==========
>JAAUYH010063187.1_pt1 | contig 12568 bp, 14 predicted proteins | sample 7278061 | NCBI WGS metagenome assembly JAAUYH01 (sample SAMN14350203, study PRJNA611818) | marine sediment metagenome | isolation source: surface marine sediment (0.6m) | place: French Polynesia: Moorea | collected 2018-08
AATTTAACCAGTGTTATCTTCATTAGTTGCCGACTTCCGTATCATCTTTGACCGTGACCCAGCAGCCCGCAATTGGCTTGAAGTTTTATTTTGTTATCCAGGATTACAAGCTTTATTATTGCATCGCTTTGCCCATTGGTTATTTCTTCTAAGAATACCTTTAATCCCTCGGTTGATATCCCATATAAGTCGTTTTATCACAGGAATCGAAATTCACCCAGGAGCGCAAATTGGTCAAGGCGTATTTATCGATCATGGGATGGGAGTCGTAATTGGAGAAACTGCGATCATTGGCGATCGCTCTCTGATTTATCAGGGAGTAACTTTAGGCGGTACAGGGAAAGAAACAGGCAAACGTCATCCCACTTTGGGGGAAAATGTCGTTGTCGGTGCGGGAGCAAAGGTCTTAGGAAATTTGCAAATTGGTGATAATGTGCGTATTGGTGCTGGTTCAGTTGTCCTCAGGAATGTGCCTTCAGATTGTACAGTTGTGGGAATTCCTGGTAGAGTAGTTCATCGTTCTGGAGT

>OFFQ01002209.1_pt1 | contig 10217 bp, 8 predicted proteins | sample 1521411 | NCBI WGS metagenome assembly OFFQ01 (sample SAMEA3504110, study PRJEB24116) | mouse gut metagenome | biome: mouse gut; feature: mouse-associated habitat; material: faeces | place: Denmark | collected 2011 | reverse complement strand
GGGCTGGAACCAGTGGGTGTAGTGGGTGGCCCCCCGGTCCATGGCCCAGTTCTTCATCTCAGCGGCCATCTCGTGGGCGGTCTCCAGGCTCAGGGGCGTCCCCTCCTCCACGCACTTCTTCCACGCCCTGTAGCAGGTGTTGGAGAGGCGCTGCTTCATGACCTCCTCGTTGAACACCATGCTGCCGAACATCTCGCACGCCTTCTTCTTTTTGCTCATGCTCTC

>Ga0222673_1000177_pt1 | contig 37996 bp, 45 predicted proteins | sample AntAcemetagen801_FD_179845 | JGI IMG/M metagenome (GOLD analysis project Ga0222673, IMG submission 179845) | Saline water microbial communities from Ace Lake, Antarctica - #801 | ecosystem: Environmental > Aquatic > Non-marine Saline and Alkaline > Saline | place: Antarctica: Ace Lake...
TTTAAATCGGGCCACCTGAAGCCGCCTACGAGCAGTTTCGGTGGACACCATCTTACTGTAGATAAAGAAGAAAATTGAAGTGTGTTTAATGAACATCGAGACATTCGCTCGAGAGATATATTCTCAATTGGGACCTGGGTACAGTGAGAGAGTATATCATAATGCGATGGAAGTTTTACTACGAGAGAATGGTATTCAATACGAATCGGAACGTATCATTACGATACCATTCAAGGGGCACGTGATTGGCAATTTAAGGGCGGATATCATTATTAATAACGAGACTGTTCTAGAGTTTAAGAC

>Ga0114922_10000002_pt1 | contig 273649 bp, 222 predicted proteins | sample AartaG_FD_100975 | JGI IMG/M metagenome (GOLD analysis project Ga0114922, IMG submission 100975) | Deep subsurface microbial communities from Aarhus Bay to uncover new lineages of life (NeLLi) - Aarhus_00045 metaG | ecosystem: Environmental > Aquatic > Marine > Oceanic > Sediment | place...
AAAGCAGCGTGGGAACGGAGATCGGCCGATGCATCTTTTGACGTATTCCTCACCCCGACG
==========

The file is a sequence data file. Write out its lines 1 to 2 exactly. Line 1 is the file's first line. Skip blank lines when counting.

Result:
>JAAUYH010063187.1_pt1 | contig 12568 bp, 14 predicted proteins | sample 7278061 | NCBI WGS metagenome assembly JAAUYH01 (sample SAMN14350203, study PRJNA611818) | marine sediment metagenome | isolation source: surface marine sediment (0.6m) | place: French Polynesia: Moorea | collected 2018-08
AATTTAACCAGTGTTATCTTCATTAGTTGCCGACTTCCGTATCATCTTTGACCGTGACCCAGCAGCCCGCAATTGGCTTGAAGTTTTATTTTGTTATCCAGGATTACAAGCTTTATTATTGCATCGCTTTGCCCATTGGTTATTTCTTCTAAGAATACCTTTAATCCCTCGGTTGATATCCCATATAAGTCGTTTTATCACAGGAATCGAAATTCACCCAGGAGCGCAAATTGGTCAAGGCGTATTTATCGATCATGGGATGGGAGTCGTAATTGGAGAAACTGCGATCATTGGCGATCGCTCTCTGATTTATCAGGGAGTAACTTTAGGCGGTACAGGGAAAGAAACAGGCAAACGTCATCCCACTTTGGGGGAAAATGTCGTTGTCGGTGCGGGAGCAAAGGTCTTAGGAAATTTGCAAATTGGTGATAATGTGCGTATTGGTGCTGGTTCAGTTGTCCTCAGGAATGTGCCTTCAGATTGTACAGTTGTGGGAATTCCTGGTAGAGTAGTTCATCGTTCTGGAGT